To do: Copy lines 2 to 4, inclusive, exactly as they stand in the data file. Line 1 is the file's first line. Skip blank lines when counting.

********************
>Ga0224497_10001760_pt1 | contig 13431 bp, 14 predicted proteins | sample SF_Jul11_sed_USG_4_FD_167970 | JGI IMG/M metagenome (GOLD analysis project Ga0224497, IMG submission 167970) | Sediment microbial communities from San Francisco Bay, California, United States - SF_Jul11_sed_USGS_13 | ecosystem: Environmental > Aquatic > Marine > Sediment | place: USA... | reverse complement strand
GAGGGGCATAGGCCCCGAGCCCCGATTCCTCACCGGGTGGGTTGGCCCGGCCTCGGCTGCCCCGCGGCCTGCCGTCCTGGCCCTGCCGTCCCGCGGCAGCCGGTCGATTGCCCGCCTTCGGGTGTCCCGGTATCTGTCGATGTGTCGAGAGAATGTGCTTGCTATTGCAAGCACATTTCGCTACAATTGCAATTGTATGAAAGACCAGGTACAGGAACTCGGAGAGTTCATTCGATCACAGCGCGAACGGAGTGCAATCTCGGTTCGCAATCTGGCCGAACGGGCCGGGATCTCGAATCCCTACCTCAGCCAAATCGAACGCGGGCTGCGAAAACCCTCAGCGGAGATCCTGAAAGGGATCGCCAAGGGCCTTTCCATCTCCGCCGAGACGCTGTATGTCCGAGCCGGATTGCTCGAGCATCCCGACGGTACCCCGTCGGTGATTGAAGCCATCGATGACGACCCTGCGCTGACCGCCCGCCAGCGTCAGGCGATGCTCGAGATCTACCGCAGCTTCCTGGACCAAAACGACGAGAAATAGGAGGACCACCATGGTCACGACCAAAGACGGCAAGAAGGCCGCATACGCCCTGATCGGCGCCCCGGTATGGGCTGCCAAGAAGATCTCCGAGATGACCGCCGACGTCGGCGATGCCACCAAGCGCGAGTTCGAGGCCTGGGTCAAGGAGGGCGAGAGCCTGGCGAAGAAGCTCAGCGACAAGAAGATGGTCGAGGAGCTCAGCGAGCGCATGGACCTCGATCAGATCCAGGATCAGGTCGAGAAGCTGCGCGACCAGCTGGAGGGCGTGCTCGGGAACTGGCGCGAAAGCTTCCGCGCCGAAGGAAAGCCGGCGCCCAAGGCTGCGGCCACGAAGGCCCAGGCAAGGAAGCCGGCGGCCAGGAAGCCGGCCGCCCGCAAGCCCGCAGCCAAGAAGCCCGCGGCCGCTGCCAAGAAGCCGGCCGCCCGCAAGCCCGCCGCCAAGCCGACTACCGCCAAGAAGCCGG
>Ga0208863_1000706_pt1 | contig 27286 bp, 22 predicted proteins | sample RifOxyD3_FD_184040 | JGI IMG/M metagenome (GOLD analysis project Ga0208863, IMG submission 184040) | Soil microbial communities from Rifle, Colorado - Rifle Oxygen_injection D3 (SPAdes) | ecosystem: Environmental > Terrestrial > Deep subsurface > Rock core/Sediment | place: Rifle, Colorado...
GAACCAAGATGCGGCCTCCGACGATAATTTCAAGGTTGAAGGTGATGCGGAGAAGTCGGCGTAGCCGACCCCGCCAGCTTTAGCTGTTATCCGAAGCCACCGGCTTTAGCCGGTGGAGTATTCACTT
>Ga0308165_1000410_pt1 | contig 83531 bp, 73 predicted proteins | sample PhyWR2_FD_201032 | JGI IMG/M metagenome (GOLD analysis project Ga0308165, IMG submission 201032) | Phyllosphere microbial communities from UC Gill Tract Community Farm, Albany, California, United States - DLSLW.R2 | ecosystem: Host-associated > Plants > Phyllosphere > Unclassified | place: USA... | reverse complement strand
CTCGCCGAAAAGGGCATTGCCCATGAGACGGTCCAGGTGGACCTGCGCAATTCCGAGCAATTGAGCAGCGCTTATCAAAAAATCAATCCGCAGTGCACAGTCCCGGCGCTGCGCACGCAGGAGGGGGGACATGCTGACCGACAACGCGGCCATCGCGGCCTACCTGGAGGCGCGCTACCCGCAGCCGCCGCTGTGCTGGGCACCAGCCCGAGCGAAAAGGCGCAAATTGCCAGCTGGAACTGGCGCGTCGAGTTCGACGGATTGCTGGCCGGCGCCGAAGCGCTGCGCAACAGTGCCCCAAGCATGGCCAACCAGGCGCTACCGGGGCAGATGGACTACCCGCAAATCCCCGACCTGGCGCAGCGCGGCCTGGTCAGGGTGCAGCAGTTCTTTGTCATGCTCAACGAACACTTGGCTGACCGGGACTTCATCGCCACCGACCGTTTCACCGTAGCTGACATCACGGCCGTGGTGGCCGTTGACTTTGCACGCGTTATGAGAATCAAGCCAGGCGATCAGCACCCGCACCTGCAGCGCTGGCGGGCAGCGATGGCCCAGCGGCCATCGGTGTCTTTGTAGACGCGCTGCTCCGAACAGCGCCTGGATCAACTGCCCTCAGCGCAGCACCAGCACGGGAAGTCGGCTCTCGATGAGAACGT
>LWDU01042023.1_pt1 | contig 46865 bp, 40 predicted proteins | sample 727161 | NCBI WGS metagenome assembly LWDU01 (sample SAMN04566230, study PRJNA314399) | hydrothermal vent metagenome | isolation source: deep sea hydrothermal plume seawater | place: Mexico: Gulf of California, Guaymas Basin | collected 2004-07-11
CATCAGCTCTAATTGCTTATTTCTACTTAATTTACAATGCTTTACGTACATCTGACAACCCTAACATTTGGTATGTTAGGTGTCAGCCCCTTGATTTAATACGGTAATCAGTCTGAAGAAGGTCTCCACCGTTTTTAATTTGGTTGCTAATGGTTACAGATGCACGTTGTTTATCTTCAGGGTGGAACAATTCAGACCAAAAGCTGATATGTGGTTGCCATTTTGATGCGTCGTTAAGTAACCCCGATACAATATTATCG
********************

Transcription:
GAGGGGCATAGGCCCCGAGCCCCGATTCCTCACCGGGTGGGTTGGCCCGGCCTCGGCTGCCCCGCGGCCTGCCGTCCTGGCCCTGCCGTCCCGCGGCAGCCGGTCGATTGCCCGCCTTCGGGTGTCCCGGTATCTGTCGATGTGTCGAGAGAATGTGCTTGCTATTGCAAGCACATTTCGCTACAATTGCAATTGTATGAAAGACCAGGTACAGGAACTCGGAGAGTTCATTCGATCACAGCGCGAACGGAGTGCAATCTCGGTTCGCAATCTGGCCGAACGGGCCGGGATCTCGAATCCCTACCTCAGCCAAATCGAACGCGGGCTGCGAAAACCCTCAGCGGAGATCCTGAAAGGGATCGCCAAGGGCCTTTCCATCTCCGCCGAGACGCTGTATGTCCGAGCCGGATTGCTCGAGCATCCCGACGGTACCCCGTCGGTGATTGAAGCCATCGATGACGACCCTGCGCTGACCGCCCGCCAGCGTCAGGCGATGCTCGAGATCTACCGCAGCTTCCTGGACCAAAACGACGAGAAATAGGAGGACCACCATGGTCACGACCAAAGACGGCAAGAAGGCCGCATACGCCCTGATCGGCGCCCCGGTATGGGCTGCCAAGAAGATCTCCGAGATGACCGCCGACGTCGGCGATGCCACCAAGCGCGAGTTCGAGGCCTGGGTCAAGGAGGGCGAGAGCCTGGCGAAGAAGCTCAGCGACAAGAAGATGGTCGAGGAGCTCAGCGAGCGCATGGACCTCGATCAGATCCAGGATCAGGTCGAGAAGCTGCGCGACCAGCTGGAGGGCGTGCTCGGGAACTGGCGCGAAAGCTTCCGCGCCGAAGGAAAGCCGGCGCCCAAGGCTGCGGCCACGAAGGCCCAGGCAAGGAAGCCGGCGGCCAGGAAGCCGGCCGCCCGCAAGCCCGCAGCCAAGAAGCCCGCGGCCGCTGCCAAGAAGCCGGCCGCCCGCAAGCCCGCCGCCAAGCCGACTACCGCCAAGAAGCCGG
>Ga0208863_1000706_pt1 | contig 27286 bp, 22 predicted proteins | sample RifOxyD3_FD_184040 | JGI IMG/M metagenome (GOLD analysis project Ga0208863, IMG submission 184040) | Soil microbial communities from Rifle, Colorado - Rifle Oxygen_injection D3 (SPAdes) | ecosystem: Environmental > Terrestrial > Deep subsurface > Rock core/Sediment | place: Rifle, Colorado...
GAACCAAGATGCGGCCTCCGACGATAATTTCAAGGTTGAAGGTGATGCGGAGAAGTCGGCGTAGCCGACCCCGCCAGCTTTAGCTGTTATCCGAAGCCACCGGCTTTAGCCGGTGGAGTATTCACTT